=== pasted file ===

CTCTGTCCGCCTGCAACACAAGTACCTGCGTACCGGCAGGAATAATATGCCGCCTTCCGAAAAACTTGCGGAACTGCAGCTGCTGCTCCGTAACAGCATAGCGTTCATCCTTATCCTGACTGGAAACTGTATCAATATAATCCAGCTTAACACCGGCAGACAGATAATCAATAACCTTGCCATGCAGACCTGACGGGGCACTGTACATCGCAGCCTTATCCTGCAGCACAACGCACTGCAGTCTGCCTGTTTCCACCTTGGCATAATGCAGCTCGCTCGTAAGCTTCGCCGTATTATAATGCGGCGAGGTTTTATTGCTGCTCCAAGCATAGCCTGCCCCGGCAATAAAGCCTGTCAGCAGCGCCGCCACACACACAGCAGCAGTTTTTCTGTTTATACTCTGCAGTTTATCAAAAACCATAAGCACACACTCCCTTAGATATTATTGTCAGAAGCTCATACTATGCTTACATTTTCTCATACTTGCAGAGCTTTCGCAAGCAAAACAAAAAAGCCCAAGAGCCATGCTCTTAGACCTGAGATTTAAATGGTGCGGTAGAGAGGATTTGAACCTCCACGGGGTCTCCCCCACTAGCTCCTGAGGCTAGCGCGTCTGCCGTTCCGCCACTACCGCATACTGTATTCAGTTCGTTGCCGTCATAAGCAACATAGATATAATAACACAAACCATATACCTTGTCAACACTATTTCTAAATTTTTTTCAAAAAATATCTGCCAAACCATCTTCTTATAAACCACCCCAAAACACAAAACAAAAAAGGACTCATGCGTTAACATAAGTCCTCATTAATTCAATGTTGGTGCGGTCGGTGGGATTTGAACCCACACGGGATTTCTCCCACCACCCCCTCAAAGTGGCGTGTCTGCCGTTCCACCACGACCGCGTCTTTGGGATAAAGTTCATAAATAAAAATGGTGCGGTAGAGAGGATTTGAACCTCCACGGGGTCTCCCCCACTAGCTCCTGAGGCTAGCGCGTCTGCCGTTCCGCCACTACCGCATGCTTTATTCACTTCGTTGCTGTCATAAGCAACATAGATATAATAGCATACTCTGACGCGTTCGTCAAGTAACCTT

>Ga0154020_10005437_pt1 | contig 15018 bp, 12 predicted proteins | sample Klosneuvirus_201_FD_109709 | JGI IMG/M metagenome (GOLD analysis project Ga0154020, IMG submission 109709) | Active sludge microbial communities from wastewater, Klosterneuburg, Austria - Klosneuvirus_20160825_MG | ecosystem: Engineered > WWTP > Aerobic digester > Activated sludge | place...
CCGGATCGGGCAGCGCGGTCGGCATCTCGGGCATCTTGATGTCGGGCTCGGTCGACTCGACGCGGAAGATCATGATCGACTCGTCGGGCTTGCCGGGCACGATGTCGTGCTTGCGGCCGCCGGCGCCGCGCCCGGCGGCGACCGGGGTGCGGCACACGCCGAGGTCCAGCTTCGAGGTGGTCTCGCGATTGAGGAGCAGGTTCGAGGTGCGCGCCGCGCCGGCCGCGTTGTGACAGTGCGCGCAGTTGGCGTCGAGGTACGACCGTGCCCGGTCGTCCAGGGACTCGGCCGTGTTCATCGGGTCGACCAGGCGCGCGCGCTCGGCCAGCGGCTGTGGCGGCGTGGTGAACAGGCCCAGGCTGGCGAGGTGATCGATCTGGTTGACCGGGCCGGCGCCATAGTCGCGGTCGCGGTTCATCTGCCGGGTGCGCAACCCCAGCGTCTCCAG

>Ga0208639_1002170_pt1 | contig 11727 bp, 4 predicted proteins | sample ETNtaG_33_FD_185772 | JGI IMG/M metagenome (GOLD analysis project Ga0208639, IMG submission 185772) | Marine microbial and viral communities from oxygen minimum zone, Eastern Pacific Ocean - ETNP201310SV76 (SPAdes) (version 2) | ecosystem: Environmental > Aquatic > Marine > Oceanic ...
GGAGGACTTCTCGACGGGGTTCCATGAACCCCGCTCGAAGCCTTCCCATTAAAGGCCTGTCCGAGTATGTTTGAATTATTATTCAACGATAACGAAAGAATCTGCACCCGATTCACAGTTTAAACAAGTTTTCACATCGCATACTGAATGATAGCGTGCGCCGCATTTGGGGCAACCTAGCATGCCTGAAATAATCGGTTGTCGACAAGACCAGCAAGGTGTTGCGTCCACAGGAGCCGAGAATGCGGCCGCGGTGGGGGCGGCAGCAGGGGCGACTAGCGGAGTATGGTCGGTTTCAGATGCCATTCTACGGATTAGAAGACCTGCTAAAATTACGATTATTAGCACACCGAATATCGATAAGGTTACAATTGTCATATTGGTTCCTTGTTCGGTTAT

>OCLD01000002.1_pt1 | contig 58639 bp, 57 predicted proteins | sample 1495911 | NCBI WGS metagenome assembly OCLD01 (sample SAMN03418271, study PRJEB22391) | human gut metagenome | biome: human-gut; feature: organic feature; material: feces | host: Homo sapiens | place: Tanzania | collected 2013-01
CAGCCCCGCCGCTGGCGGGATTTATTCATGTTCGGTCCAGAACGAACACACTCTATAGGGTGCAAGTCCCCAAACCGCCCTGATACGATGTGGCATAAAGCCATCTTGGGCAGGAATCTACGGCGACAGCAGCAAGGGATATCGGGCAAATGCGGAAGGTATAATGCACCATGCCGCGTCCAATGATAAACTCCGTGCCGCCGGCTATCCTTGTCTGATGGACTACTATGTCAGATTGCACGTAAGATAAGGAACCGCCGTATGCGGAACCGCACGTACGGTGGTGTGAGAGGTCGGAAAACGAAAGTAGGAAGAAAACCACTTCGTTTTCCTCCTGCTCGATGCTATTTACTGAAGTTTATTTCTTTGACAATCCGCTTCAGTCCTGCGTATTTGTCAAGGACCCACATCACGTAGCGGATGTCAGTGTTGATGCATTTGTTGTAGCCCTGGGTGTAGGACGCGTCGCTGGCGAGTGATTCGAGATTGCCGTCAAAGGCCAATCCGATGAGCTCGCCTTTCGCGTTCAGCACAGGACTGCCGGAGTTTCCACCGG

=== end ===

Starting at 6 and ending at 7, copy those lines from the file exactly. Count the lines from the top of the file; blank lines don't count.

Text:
>OCLD01000002.1_pt1 | contig 58639 bp, 57 predicted proteins | sample 1495911 | NCBI WGS metagenome assembly OCLD01 (sample SAMN03418271, study PRJEB22391) | human gut metagenome | biome: human-gut; feature: organic feature; material: feces | host: Homo sapiens | place: Tanzania | collected 2013-01
CAGCCCCGCCGCTGGCGGGATTTATTCATGTTCGGTCCAGAACGAACACACTCTATAGGGTGCAAGTCCCCAAACCGCCCTGATACGATGTGGCATAAAGCCATCTTGGGCAGGAATCTACGGCGACAGCAGCAAGGGATATCGGGCAAATGCGGAAGGTATAATGCACCATGCCGCGTCCAATGATAAACTCCGTGCCGCCGGCTATCCTTGTCTGATGGACTACTATGTCAGATTGCACGTAAGATAAGGAACCGCCGTATGCGGAACCGCACGTACGGTGGTGTGAGAGGTCGGAAAACGAAAGTAGGAAGAAAACCACTTCGTTTTCCTCCTGCTCGATGCTATTTACTGAAGTTTATTTCTTTGACAATCCGCTTCAGTCCTGCGTATTTGTCAAGGACCCACATCACGTAGCGGATGTCAGTGTTGATGCATTTGTTGTAGCCCTGGGTGTAGGACGCGTCGCTGGCGAGTGATTCGAGATTGCCGTCAAAGGCCAATCCGATGAGCTCGCCTTTCGCGTTCAGCACAGGACTGCCGGAGTTTCCACCGG